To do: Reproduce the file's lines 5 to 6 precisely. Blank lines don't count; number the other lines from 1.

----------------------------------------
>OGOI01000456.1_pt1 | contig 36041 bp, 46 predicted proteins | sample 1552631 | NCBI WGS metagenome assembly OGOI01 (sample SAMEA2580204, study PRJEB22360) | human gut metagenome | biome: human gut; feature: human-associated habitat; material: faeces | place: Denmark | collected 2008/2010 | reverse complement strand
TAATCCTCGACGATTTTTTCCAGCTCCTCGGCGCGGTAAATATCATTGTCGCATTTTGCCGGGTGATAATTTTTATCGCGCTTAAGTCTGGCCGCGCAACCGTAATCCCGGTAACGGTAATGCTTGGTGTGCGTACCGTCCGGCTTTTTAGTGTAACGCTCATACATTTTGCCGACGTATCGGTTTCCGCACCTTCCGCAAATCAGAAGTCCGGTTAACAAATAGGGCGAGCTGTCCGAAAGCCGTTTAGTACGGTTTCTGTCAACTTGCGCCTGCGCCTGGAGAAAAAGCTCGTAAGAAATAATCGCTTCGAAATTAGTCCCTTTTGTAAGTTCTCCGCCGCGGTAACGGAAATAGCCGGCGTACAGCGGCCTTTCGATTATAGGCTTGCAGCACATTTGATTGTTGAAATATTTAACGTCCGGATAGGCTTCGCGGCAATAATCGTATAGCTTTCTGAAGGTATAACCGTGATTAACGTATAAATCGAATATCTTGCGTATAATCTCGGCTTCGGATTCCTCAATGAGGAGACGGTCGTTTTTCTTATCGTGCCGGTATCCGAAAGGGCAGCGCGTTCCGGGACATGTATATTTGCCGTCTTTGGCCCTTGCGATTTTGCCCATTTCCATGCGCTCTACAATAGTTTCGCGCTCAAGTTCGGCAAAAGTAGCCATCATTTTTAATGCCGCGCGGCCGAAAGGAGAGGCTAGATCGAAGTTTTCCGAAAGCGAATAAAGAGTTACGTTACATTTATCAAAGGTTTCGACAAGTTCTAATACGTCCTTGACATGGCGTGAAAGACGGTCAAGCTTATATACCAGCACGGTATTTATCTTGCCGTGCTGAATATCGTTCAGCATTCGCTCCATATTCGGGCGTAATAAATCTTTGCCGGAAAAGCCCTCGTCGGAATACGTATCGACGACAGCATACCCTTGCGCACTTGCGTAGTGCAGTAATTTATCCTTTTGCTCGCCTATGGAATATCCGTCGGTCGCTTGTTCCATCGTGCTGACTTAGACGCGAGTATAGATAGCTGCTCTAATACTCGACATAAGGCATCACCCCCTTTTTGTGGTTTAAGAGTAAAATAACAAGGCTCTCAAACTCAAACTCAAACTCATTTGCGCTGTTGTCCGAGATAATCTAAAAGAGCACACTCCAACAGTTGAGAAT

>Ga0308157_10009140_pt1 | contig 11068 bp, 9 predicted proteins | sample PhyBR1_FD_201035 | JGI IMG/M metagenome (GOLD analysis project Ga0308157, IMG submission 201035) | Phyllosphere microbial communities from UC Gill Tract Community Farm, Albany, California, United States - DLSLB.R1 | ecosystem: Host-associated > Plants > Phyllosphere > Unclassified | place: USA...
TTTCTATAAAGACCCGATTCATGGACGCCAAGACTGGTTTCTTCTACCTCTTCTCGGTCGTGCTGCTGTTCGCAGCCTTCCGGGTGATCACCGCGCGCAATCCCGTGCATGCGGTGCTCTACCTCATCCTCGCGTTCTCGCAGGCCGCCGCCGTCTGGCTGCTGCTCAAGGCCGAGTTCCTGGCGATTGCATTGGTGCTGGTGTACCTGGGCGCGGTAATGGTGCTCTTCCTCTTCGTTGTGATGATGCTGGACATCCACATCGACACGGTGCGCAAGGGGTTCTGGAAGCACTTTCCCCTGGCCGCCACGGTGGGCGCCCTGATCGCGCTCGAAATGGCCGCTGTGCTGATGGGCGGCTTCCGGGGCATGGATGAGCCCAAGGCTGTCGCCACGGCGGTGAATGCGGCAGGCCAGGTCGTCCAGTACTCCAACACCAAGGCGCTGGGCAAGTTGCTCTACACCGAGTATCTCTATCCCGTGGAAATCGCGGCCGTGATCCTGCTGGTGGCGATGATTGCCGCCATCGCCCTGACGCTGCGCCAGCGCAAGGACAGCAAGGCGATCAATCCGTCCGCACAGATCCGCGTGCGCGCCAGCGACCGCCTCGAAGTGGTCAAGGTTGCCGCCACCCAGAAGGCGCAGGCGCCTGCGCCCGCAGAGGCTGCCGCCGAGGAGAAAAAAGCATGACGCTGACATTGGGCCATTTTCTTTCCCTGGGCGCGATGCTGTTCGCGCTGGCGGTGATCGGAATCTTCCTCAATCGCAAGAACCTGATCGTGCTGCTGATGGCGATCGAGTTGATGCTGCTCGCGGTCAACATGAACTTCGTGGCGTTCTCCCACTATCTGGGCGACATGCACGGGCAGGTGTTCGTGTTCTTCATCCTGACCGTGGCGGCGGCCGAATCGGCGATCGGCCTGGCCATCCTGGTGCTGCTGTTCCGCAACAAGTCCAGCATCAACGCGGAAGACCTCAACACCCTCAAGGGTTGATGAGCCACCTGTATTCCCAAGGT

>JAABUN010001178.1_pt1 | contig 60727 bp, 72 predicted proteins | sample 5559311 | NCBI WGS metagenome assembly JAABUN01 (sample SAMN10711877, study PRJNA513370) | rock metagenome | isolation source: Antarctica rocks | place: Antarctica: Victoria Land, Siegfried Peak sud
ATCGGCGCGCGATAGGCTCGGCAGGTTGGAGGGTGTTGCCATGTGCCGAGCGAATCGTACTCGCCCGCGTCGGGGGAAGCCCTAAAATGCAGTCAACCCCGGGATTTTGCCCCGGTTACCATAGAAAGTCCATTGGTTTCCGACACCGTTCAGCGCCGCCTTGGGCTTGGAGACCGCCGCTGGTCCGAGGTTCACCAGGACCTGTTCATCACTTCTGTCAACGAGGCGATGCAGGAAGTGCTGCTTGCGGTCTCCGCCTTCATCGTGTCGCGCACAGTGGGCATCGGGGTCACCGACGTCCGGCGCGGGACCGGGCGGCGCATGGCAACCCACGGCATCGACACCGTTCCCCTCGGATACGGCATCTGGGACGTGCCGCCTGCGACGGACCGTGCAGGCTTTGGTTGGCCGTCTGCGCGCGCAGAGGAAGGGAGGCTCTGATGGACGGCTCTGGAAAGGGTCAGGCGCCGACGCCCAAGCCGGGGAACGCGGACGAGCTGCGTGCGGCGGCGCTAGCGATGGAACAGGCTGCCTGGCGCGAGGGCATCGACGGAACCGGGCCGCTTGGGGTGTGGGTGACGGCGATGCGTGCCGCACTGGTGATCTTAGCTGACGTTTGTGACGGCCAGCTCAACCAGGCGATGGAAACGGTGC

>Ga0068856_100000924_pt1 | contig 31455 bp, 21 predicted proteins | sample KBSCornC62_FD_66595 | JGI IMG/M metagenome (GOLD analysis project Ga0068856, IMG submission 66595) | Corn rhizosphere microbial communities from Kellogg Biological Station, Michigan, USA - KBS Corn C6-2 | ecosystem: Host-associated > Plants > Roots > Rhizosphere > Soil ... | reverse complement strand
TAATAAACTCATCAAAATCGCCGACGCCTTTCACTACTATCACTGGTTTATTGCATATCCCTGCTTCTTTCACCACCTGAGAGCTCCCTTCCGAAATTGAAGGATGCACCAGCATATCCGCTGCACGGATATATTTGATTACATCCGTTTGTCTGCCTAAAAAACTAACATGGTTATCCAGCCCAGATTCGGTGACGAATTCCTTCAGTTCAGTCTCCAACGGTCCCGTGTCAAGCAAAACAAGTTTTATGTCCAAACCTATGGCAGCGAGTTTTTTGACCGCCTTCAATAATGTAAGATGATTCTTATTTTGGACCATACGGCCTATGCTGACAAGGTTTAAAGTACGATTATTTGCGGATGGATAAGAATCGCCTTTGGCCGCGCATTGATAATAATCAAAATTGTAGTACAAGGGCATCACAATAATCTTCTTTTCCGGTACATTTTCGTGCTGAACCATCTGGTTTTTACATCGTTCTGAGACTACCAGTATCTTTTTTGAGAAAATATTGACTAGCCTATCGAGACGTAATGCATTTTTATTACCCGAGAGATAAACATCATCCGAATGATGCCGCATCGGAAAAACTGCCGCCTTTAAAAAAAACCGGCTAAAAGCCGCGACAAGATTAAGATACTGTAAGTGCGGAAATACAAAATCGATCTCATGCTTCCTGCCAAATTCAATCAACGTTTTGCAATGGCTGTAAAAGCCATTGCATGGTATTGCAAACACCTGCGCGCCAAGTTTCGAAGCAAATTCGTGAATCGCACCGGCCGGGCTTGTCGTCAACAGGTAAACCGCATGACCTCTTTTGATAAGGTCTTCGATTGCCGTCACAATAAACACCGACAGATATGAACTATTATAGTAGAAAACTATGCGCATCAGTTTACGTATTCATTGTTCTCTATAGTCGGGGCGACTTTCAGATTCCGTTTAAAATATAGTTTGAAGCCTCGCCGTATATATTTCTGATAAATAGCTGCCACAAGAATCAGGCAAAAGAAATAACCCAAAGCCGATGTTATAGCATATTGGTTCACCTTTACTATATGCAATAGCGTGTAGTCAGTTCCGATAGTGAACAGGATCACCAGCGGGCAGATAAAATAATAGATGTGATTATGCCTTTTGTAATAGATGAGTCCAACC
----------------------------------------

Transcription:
>JAABUN010001178.1_pt1 | contig 60727 bp, 72 predicted proteins | sample 5559311 | NCBI WGS metagenome assembly JAABUN01 (sample SAMN10711877, study PRJNA513370) | rock metagenome | isolation source: Antarctica rocks | place: Antarctica: Victoria Land, Siegfried Peak sud
ATCGGCGCGCGATAGGCTCGGCAGGTTGGAGGGTGTTGCCATGTGCCGAGCGAATCGTACTCGCCCGCGTCGGGGGAAGCCCTAAAATGCAGTCAACCCCGGGATTTTGCCCCGGTTACCATAGAAAGTCCATTGGTTTCCGACACCGTTCAGCGCCGCCTTGGGCTTGGAGACCGCCGCTGGTCCGAGGTTCACCAGGACCTGTTCATCACTTCTGTCAACGAGGCGATGCAGGAAGTGCTGCTTGCGGTCTCCGCCTTCATCGTGTCGCGCACAGTGGGCATCGGGGTCACCGACGTCCGGCGCGGGACCGGGCGGCGCATGGCAACCCACGGCATCGACACCGTTCCCCTCGGATACGGCATCTGGGACGTGCCGCCTGCGACGGACCGTGCAGGCTTTGGTTGGCCGTCTGCGCGCGCAGAGGAAGGGAGGCTCTGATGGACGGCTCTGGAAAGGGTCAGGCGCCGACGCCCAAGCCGGGGAACGCGGACGAGCTGCGTGCGGCGGCGCTAGCGATGGAACAGGCTGCCTGGCGCGAGGGCATCGACGGAACCGGGCCGCTTGGGGTGTGGGTGACGGCGATGCGTGCCGCACTGGTGATCTTAGCTGACGTTTGTGACGGCCAGCTCAACCAGGCGATGGAAACGGTGC